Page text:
Should I stay or should I go?
At least 40 organisations that we know of have left Stonewall including the Cabinet Office, Ministry of Justice, Ofsted and the Equality and Human Rights Commission.
- Anglian Water
- Bristol, North Somerset and South Gloucestershire Care Commissioning Group
- Cabinet Office
- Cancer Research UK
- Channel 4
- CIPD (Chartered Institute of Personnel & Development)
- Civil Nuclear Constabulary
- Cwm Taf Morgannwg University Health Board
- Dorset Police
- Equality and Human Rights Commission
- Government Equalities Office
- House of Commons
- London Borough of Bromley
- London Borough of Hounslow
- Millbrook Healthcare
- Ministry for Housing, Communities and Local Government
- Ministry of Justice
- Moon Beever
- MTR Crossrail
- Nationwide Building Society
- NHS Highland
- North East Ambulance Service
- North Lanarkshire Council
- North Wales Police
- Northumbria Police
- Solent University, Southampton
- St Barnabas Hospices
- Swim England
- The Co-operative Bank
- Thurrock Council
- University College London (UCL)
- University of Winchester
- West London College
- West Sussex County Council
- West Yorkshire Police
- Wrexham County Borough Council
Many others are have said they are reviewing their involvement. Some say they are taking the lead from their LGBT Allies group or LGBT diversity lead. This approach is inadequate since these groups may be tempted to dismiss criticism of the scheme too readily as “transphobia”. Some say they are undertaking value for money assessment. This approach is also likely to be inadequate unless risks are factored in. What is needed is legal due diligence.
Stonewall have defended the scheme saying it is in line with the Statutory Codes of Practice on implementing the Equality Act.
A new report by Sex Matters “Understanding the Risk of Following Stonewall Advice” finds that this is not the case. Read our report, and our letter to the Equality and Human Rights Commission.
Ignoring the protected characteristics of the Equality Act
The Stonewall guidance specifically tells employers to ignore the language used in the Equality Act, leading to confusion about protected characteristics.
It states that employers should go “above and beyond the law” treating the language in the Equality Act as outdated and offensive
In particular it avoids using the protected characteristic of sex, instead reframing it as “gender identity”. It then also uses “gender identity” as a synonym for “gender reassignment” (being transsexual in the words of the Equality Act). This gives employers the impression that the Equality Act supports the statement that “trans women are women” … when in fact the Equality Act treats the protected characteristics of sex and gender reassignment separately.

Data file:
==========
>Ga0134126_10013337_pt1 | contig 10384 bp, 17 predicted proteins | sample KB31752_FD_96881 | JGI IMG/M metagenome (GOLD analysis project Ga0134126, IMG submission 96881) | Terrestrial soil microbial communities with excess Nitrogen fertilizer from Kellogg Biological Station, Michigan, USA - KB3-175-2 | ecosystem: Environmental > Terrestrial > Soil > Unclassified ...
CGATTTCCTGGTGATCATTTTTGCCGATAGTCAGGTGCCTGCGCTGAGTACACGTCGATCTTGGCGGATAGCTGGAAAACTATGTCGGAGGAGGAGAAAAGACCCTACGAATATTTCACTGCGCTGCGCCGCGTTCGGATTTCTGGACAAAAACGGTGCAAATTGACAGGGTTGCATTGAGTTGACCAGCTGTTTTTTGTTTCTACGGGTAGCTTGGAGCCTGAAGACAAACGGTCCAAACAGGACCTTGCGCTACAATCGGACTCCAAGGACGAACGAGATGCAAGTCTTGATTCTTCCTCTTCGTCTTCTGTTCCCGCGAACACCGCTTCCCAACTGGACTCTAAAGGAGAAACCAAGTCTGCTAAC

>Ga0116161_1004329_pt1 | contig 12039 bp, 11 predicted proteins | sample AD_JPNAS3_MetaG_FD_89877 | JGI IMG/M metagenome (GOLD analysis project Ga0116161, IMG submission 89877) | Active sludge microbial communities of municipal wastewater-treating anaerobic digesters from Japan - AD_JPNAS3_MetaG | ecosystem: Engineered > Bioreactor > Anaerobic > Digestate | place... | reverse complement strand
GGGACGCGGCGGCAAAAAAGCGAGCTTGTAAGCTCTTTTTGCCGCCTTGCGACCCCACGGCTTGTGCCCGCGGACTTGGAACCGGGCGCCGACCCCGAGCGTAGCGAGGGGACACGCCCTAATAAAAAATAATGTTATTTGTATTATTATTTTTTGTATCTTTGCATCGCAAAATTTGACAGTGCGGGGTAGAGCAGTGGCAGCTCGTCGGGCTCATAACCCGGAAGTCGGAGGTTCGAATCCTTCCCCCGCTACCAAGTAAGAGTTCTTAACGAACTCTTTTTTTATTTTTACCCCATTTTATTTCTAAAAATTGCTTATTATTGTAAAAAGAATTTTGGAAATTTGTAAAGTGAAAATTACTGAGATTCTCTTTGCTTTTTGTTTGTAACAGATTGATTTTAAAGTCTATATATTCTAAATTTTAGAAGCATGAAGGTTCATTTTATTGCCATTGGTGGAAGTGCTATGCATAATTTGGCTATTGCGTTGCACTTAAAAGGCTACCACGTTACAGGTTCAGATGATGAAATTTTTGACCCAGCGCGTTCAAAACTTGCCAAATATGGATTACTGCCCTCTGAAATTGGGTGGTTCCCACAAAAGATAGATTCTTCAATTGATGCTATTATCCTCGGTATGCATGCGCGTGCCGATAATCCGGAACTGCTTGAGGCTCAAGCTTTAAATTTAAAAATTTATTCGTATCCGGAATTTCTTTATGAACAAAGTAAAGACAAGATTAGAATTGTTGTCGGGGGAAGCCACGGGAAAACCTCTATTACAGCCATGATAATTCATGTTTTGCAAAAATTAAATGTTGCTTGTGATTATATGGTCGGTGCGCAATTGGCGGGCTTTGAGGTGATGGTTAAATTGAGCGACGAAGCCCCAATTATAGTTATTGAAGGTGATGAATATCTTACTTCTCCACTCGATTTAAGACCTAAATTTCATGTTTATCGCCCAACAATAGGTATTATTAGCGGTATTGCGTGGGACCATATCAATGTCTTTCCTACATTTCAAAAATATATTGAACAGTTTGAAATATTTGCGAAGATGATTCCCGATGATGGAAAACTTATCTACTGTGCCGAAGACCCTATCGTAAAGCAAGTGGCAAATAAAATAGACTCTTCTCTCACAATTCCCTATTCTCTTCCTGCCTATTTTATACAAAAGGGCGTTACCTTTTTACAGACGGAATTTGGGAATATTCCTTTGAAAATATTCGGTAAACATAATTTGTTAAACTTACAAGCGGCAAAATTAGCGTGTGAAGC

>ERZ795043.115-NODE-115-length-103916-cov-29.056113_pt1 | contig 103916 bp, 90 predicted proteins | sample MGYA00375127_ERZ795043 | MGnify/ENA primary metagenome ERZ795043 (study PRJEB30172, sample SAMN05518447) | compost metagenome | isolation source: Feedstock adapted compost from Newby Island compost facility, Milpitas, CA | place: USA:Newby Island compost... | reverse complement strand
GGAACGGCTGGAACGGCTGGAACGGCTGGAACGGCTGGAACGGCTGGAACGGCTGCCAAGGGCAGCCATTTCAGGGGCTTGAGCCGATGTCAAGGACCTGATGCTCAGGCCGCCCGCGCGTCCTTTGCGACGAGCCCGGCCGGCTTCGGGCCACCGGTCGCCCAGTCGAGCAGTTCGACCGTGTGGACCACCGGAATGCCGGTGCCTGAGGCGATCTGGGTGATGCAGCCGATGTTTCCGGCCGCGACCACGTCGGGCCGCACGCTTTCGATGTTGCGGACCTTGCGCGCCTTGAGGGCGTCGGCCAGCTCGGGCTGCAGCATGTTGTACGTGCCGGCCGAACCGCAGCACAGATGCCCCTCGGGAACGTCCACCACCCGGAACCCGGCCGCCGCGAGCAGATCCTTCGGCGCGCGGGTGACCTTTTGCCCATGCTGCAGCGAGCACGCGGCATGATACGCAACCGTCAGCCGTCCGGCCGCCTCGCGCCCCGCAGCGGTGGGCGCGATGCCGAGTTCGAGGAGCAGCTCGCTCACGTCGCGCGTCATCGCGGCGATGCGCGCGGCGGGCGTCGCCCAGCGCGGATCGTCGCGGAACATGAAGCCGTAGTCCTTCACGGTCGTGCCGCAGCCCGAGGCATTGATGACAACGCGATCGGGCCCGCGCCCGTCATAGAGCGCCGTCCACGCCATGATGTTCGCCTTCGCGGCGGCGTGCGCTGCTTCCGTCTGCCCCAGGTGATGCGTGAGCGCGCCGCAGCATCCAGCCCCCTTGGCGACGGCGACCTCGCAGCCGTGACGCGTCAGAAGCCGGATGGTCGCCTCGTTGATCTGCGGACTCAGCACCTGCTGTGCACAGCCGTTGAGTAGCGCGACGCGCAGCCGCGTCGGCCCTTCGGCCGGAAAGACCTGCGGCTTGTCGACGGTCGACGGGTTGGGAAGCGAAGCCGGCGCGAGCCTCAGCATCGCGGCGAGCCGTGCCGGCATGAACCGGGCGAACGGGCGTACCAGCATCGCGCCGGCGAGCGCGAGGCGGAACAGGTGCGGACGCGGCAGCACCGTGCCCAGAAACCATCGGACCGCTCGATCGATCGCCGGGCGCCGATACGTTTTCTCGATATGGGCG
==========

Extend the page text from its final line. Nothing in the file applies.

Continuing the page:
Single sex spaces
In the recent judicial review brought by AEA on the Service Provider Statutory Guidance the EHRC stated that “guidance suggesting trans-persons must be allowed to access the single sex services of their acquired gender… is directly inconsistent with the Code of Practice”. The EHRC said they have “taken steps to bring that to the attention of service-providers whose guidance erroneously suggests trans-persons must always be permitted to use the single sex services of their acquired gender irrespective of the needs of, or detriment to, others.“
Stonewall deny any such detriments to others and says that employers should let staff chose which toilets and other single-sex facilities they feel most comfortable in depending on their gender identity, and that other staff should be told that this is their right.
This is not in line with the code of practice which only talks about providing “different facilities”, not a right to use opposite sex facilities.
While Stonewall advocates “acceptance without exception” based on gender identity, the Equality Act specifically allows certain jobs such as a changing room assistant, or rape crisis counsellor to be reserved for people who are the same sex as the users of the service. We could not find any mention of this occupational requirement exception in the Stonewall documents we reviewed.
Sex Matters has now written to the Baroness Kishwer Falkner, Chair and Alistair Pringle, Acting Chief Executive of the Equality and Human Rights Commission asking the EHRC to clarify whether they support Stonewall’s claim that its guidance is aligned to the Code of Practice.
What can you do?
We will send our report to every Stonewall Champion and to every minister, MP, peer and member of a devolved legislative assembly.
We are asking our supporters to also write to their MPs and representatives, and to organisations they have links with, highlighting the disagreement between the Stonewall guidance and the Statutory Code of Practice and asking them to leave the Stonewall scheme and return to following the official guidance on law to protects all their employees.